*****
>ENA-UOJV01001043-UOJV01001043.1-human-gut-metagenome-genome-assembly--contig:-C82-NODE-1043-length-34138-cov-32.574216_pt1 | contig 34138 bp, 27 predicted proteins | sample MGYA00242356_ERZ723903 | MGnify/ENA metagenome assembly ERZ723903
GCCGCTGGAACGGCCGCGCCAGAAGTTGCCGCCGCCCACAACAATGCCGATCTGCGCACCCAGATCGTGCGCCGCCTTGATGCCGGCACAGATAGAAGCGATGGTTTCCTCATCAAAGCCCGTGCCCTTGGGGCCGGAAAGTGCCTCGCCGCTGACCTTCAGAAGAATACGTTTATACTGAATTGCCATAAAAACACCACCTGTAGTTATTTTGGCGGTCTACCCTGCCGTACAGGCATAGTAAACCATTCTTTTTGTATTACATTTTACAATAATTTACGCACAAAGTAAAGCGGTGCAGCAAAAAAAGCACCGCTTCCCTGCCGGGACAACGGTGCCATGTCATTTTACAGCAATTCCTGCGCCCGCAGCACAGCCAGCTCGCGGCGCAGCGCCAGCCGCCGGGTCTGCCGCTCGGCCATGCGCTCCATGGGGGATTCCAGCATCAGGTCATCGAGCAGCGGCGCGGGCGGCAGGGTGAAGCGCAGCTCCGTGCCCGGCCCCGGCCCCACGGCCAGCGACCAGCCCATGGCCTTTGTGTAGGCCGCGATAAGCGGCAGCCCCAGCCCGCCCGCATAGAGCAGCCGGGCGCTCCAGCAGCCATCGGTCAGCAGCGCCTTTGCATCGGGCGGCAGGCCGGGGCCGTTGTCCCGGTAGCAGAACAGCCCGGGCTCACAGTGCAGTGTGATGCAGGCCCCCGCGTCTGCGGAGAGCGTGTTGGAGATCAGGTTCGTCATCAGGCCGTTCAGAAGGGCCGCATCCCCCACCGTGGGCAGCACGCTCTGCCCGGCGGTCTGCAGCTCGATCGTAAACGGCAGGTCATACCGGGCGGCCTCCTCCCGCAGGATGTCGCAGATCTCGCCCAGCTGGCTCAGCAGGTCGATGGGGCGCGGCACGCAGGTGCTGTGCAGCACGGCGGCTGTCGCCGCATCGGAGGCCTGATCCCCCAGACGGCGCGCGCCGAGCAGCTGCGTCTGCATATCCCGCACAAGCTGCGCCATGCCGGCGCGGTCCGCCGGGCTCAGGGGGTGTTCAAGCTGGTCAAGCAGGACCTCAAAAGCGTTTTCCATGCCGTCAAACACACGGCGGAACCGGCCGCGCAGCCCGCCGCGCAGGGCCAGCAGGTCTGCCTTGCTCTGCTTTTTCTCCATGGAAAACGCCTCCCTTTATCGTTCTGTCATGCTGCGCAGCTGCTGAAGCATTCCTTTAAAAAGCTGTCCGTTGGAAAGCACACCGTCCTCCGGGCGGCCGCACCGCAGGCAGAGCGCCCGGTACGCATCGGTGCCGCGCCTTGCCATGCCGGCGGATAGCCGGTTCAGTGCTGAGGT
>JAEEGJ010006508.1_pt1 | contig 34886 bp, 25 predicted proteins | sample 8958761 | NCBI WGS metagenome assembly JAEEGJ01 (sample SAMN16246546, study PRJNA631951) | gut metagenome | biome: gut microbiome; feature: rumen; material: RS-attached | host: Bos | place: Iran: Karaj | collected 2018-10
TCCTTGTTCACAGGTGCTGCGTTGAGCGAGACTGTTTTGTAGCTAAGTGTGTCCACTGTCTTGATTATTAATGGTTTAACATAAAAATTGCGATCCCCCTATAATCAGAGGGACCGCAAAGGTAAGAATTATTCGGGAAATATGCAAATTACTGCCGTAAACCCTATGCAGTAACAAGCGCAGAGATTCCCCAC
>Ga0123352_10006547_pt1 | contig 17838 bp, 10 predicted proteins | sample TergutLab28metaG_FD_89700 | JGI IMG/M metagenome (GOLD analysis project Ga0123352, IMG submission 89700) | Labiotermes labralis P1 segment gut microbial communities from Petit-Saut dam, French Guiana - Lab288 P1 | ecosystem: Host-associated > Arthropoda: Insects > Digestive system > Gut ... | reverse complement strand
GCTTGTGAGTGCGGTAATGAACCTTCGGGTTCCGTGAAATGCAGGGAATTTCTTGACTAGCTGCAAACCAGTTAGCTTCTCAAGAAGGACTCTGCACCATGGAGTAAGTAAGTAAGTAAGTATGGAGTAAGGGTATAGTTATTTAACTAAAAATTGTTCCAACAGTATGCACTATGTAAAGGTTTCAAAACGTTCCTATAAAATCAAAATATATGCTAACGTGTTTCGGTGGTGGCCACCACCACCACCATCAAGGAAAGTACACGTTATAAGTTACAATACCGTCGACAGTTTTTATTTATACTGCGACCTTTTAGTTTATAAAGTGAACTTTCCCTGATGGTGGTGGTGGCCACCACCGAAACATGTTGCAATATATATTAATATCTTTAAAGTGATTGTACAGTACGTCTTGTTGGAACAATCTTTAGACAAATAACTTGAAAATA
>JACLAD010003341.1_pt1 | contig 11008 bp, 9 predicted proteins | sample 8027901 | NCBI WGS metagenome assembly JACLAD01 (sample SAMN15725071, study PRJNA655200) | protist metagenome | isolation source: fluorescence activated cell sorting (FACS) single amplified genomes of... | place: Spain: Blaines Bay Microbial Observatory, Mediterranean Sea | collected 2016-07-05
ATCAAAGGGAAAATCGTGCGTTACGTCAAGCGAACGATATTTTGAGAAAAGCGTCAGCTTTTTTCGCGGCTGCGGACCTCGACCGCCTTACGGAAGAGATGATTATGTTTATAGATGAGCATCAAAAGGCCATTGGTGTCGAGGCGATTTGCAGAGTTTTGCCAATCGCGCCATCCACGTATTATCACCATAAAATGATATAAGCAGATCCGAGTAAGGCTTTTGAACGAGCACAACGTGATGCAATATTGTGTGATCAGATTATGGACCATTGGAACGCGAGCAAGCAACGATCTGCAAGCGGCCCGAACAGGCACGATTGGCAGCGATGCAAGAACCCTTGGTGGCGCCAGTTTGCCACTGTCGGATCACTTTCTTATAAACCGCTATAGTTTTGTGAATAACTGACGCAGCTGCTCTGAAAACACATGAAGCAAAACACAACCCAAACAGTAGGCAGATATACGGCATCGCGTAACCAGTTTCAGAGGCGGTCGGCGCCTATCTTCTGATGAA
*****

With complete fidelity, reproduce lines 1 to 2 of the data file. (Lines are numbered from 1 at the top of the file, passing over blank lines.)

>ENA-UOJV01001043-UOJV01001043.1-human-gut-metagenome-genome-assembly--contig:-C82-NODE-1043-length-34138-cov-32.574216_pt1 | contig 34138 bp, 27 predicted proteins | sample MGYA00242356_ERZ723903 | MGnify/ENA metagenome assembly ERZ723903
GCCGCTGGAACGGCCGCGCCAGAAGTTGCCGCCGCCCACAACAATGCCGATCTGCGCACCCAGATCGTGCGCCGCCTTGATGCCGGCACAGATAGAAGCGATGGTTTCCTCATCAAAGCCCGTGCCCTTGGGGCCGGAAAGTGCCTCGCCGCTGACCTTCAGAAGAATACGTTTATACTGAATTGCCATAAAAACACCACCTGTAGTTATTTTGGCGGTCTACCCTGCCGTACAGGCATAGTAAACCATTCTTTTTGTATTACATTTTACAATAATTTACGCACAAAGTAAAGCGGTGCAGCAAAAAAAGCACCGCTTCCCTGCCGGGACAACGGTGCCATGTCATTTTACAGCAATTCCTGCGCCCGCAGCACAGCCAGCTCGCGGCGCAGCGCCAGCCGCCGGGTCTGCCGCTCGGCCATGCGCTCCATGGGGGATTCCAGCATCAGGTCATCGAGCAGCGGCGCGGGCGGCAGGGTGAAGCGCAGCTCCGTGCCCGGCCCCGGCCCCACGGCCAGCGACCAGCCCATGGCCTTTGTGTAGGCCGCGATAAGCGGCAGCCCCAGCCCGCCCGCATAGAGCAGCCGGGCGCTCCAGCAGCCATCGGTCAGCAGCGCCTTTGCATCGGGCGGCAGGCCGGGGCCGTTGTCCCGGTAGCAGAACAGCCCGGGCTCACAGTGCAGTGTGATGCAGGCCCCCGCGTCTGCGGAGAGCGTGTTGGAGATCAGGTTCGTCATCAGGCCGTTCAGAAGGGCCGCATCCCCCACCGTGGGCAGCACGCTCTGCCCGGCGGTCTGCAGCTCGATCGTAAACGGCAGGTCATACCGGGCGGCCTCCTCCCGCAGGATGTCGCAGATCTCGCCCAGCTGGCTCAGCAGGTCGATGGGGCGCGGCACGCAGGTGCTGTGCAGCACGGCGGCTGTCGCCGCATCGGAGGCCTGATCCCCCAGACGGCGCGCGCCGAGCAGCTGCGTCTGCATATCCCGCACAAGCTGCGCCATGCCGGCGCGGTCCGCCGGGCTCAGGGGGTGTTCAAGCTGGTCAAGCAGGACCTCAAAAGCGTTTTCCATGCCGTCAAACACACGGCGGAACCGGCCGCGCAGCCCGCCGCGCAGGGCCAGCAGGTCTGCCTTGCTCTGCTTTTTCTCCATGGAAAACGCCTCCCTTTATCGTTCTGTCATGCTGCGCAGCTGCTGAAGCATTCCTTTAAAAAGCTGTCCGTTGGAAAGCACACCGTCCTCCGGGCGGCCGCACCGCAGGCAGAGCGCCCGGTACGCATCGGTGCCGCGCCTTGCCATGCCGGCGGATAGCCGGTTCAGTGCTGAGGT